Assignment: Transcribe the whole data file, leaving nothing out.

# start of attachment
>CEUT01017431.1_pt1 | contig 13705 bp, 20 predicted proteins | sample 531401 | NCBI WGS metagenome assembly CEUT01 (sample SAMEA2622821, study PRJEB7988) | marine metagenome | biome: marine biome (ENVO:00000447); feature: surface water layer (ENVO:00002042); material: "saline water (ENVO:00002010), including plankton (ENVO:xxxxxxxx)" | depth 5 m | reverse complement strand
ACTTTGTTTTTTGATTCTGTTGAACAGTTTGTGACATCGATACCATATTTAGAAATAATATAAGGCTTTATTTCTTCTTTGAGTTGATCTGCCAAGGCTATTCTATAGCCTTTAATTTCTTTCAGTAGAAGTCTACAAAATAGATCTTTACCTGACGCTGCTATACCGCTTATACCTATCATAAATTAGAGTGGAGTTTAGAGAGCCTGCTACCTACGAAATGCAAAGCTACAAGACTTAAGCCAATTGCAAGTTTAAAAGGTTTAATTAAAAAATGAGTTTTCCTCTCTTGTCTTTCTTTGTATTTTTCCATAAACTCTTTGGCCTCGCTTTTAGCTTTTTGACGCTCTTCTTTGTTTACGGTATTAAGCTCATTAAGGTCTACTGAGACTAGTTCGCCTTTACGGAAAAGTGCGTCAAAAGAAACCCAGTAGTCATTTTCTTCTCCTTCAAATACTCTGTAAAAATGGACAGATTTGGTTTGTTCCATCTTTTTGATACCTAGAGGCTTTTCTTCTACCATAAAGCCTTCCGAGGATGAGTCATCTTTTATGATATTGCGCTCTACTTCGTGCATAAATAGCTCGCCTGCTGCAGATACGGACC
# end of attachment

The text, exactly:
>CEUT01017431.1_pt1 | contig 13705 bp, 20 predicted proteins | sample 531401 | NCBI WGS metagenome assembly CEUT01 (sample SAMEA2622821, study PRJEB7988) | marine metagenome | biome: marine biome (ENVO:00000447); feature: surface water layer (ENVO:00002042); material: "saline water (ENVO:00002010), including plankton (ENVO:xxxxxxxx)" | depth 5 m | reverse complement strand
ACTTTGTTTTTTGATTCTGTTGAACAGTTTGTGACATCGATACCATATTTAGAAATAATATAAGGCTTTATTTCTTCTTTGAGTTGATCTGCCAAGGCTATTCTATAGCCTTTAATTTCTTTCAGTAGAAGTCTACAAAATAGATCTTTACCTGACGCTGCTATACCGCTTATACCTATCATAAATTAGAGTGGAGTTTAGAGAGCCTGCTACCTACGAAATGCAAAGCTACAAGACTTAAGCCAATTGCAAGTTTAAAAGGTTTAATTAAAAAATGAGTTTTCCTCTCTTGTCTTTCTTTGTATTTTTCCATAAACTCTTTGGCCTCGCTTTTAGCTTTTTGACGCTCTTCTTTGTTTACGGTATTAAGCTCATTAAGGTCTACTGAGACTAGTTCGCCTTTACGGAAAAGTGCGTCAAAAGAAACCCAGTAGTCATTTTCTTCTCCTTCAAATACTCTGTAAAAATGGACAGATTTGGTTTGTTCCATCTTTTTGATACCTAGAGGCTTTTCTTCTACCATAAAGCCTTCCGAGGATGAGTCATCTTTTATGATATTGCGCTCTACTTCGTGCATAAATAGCTCGCCTGCTGCAGATACGGACC